Who will interpret our nightmares? Magicians or sages?

Who will interpret our nightmares? Magicians or sages?

Rabbi James Gibson
Rabbi James Gibson

Parshat Miketz, Genesis 41:1-44:17

In this week’s Torah portion, Joseph has fallen from fatherly favor to the depths of Pharaoh’s dungeons. The dreams of his youth seem to mock him. He is cast away, a nobody, a prisoner without name or number.

Even his companions have left him. Pharaoh’s baker has been executed and his cupbearer returned to favor. Joseph is literally alone, left in the pit of despair.

After two years, Pharaoh is disturbed by dreams of his own. Skinny cows swallowing healthy ones, blasted ears of grain devouring healthy stalks. His world is turned on its head. What could it mean? Pharaoh startles awake, heart pounding.

Listen to the Torah: “When it was morning, Pharaoh’s spirit was upended. He called for Egypt’s magicians and sages; Pharaoh related his dream to them but there was no interpreter for them.”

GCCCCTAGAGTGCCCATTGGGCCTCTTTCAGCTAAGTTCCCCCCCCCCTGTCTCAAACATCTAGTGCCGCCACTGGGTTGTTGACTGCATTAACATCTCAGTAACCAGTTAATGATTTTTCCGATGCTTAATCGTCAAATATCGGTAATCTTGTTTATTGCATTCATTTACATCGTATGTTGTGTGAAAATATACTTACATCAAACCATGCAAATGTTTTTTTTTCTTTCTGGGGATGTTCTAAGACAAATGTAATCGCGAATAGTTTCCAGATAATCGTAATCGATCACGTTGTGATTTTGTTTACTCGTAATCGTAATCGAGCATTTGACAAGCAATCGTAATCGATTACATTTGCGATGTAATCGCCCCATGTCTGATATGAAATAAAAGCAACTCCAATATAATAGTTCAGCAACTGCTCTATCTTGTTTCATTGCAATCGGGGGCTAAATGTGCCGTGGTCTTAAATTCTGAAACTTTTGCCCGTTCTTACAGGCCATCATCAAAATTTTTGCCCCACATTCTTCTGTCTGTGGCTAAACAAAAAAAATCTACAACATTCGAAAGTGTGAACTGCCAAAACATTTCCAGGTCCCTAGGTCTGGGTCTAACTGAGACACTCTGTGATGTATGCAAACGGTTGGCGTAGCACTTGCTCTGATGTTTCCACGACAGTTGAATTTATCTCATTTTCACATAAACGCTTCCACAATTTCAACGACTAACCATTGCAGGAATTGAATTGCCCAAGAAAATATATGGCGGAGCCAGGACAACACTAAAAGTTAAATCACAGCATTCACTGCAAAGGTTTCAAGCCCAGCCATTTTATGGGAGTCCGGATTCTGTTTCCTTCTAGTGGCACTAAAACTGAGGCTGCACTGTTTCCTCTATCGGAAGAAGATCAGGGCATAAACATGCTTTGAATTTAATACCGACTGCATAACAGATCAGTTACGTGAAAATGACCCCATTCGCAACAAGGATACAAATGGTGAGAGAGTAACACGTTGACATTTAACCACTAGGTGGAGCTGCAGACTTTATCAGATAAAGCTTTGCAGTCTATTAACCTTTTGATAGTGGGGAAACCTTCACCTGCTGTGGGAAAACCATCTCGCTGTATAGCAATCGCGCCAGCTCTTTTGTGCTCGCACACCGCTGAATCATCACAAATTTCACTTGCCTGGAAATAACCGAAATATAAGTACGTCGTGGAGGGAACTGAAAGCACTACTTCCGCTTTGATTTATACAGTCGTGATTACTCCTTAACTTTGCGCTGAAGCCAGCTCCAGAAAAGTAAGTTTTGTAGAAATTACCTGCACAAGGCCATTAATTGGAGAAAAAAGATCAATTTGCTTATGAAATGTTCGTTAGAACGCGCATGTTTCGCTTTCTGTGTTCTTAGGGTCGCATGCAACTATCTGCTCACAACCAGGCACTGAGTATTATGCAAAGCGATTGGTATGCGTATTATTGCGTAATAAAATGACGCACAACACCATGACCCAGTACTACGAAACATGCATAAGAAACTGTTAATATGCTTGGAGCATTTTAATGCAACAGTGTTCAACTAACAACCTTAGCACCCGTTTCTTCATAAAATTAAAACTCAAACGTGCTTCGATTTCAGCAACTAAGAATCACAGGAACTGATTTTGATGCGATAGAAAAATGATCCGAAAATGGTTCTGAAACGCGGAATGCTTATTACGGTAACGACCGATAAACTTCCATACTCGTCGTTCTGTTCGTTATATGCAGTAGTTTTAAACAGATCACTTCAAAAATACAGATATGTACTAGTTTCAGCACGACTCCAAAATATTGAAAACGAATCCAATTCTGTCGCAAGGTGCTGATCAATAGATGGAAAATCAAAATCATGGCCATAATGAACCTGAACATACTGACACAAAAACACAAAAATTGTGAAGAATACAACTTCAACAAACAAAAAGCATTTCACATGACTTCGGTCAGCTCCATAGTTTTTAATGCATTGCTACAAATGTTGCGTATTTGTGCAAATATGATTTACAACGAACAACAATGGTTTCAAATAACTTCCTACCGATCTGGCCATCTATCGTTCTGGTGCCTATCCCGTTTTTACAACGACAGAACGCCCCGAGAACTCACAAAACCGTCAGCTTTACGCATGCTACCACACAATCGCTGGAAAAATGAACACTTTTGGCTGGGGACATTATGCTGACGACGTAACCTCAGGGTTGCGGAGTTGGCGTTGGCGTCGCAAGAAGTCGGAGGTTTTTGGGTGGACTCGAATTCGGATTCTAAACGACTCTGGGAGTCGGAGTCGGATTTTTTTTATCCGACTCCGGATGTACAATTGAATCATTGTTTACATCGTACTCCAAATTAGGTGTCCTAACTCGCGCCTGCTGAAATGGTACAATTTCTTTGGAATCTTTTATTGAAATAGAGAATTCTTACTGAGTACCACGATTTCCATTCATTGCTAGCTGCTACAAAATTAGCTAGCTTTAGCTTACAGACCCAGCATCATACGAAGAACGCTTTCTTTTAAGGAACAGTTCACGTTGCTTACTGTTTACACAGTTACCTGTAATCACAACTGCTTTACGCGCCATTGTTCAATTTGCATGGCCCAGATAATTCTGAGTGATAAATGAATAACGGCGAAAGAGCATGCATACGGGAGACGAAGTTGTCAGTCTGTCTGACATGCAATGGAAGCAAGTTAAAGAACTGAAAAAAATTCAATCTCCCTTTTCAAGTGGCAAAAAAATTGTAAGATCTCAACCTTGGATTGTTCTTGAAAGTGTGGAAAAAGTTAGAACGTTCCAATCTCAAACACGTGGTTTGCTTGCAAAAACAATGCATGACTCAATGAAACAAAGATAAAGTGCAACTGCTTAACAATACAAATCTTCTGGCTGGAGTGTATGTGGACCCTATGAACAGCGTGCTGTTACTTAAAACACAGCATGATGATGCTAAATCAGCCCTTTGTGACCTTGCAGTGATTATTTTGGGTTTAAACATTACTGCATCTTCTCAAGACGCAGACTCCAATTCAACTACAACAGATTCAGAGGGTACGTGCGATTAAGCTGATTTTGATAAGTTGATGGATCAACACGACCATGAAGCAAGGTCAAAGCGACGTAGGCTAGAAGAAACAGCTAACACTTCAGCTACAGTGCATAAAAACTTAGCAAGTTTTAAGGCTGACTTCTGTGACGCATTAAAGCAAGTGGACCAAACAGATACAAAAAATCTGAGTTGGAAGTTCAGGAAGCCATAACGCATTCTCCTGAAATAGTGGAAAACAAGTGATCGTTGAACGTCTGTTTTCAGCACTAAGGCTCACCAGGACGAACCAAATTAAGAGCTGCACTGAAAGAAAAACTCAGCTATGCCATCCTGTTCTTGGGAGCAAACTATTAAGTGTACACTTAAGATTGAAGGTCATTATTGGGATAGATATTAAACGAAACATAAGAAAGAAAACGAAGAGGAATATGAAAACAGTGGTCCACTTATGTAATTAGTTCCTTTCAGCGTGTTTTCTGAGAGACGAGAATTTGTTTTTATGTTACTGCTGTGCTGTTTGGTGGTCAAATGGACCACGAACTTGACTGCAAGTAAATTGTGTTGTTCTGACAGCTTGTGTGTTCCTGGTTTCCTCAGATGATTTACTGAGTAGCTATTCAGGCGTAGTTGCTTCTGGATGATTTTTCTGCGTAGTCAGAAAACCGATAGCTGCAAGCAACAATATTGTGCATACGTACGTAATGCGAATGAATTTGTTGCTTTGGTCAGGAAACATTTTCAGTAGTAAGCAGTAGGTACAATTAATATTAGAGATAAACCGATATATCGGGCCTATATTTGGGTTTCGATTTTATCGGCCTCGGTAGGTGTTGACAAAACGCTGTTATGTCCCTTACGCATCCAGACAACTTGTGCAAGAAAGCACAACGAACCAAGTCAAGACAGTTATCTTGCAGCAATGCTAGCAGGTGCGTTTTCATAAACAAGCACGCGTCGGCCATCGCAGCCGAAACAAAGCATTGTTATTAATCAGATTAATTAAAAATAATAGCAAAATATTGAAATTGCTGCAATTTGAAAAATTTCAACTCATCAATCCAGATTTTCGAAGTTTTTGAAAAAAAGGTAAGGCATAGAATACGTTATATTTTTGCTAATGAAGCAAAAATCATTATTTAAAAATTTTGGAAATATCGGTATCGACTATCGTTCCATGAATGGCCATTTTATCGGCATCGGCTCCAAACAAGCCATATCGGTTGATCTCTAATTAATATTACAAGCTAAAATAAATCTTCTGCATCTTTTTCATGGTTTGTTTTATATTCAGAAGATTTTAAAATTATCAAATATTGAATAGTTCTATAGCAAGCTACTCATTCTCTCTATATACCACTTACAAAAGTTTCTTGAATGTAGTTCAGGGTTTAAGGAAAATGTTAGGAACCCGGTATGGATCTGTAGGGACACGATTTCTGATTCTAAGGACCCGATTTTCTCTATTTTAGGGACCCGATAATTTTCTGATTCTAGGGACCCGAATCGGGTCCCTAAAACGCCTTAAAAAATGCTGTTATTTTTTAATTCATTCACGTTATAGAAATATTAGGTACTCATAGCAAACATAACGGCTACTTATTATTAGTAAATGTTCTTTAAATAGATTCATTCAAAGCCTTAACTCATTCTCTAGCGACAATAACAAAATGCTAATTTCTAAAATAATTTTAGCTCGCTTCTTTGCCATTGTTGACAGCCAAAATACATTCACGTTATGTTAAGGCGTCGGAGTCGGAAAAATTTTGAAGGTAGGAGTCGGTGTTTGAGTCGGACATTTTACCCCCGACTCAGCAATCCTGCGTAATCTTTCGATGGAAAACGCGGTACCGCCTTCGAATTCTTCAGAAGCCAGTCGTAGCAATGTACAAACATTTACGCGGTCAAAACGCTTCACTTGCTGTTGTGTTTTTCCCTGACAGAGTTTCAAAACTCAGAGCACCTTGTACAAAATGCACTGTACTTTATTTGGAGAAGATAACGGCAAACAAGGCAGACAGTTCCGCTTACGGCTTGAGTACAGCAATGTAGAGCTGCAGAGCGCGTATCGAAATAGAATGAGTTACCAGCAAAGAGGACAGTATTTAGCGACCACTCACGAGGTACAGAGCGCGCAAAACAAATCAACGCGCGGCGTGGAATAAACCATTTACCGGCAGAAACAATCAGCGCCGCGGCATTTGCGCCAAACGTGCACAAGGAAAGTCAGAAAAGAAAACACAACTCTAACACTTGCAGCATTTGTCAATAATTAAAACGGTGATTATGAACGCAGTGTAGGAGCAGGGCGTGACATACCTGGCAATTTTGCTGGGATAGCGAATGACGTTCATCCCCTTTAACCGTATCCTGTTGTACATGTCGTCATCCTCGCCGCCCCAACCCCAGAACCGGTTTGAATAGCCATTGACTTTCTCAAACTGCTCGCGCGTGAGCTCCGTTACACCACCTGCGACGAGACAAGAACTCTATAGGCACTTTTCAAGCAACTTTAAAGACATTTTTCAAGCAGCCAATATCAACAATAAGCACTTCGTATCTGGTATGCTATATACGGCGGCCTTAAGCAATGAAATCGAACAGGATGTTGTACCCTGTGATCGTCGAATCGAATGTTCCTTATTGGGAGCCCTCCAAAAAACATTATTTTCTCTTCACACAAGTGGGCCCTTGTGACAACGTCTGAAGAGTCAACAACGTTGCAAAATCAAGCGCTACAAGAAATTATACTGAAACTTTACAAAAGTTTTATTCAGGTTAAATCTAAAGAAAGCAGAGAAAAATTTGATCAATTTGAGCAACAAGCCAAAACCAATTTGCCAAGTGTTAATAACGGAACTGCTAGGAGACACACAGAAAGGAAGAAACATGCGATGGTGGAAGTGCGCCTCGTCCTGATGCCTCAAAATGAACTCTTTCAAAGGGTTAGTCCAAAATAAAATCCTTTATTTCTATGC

Magicians and sages. In Hebrew, chartumim and chachamim. We know what a chacham is — a wise one, a sage. It is an appellation of honor. It is fascinating to know that Pharaoh had sages in his court.

But what are chartumim? This strange word describes magical counselors to Pharaoh. Although they fail to interpret Pharaoh’s dreams in this portion, later chartumim will imitate God’s signs and plagues. Imitation, however, seems to be their only power. They are copycats, nothing more. They are not capable of anything original at all.

These days, we are like Pharaoh. We face both dreams and realities that upend our spirits. But ours involve neither cows nor ears of grain.

These days our spirits are upended by vision of men of color dying at the hands of the authorities under terrifying circumstances. The video of Eric Garner, seen by millions, will not let us go. We cannot get it out of our heads.

We look for guidance. We search for a meaning in all of this. If the magicians of our day are like those back in Egypt, they will tell us what we want to hear. They will tell us soothing words that everything will be all right.

No, we need sages. The sage tells us what we don’t want to hear. We need a sage like Joseph in the Torah, who will warn us about dangers to come as well as offer a plan of action. Joseph’s hard truths ultimately save the people. Hard truths are needed to save ours, too.

Where is our interpreter? Where is our sage? Where is our Joseph we need so much today?

Rabbi James A. Gibson is the senior rabbi at Temple Sinai. This column is a service of the Greater Pittsburgh Rabbinic Association.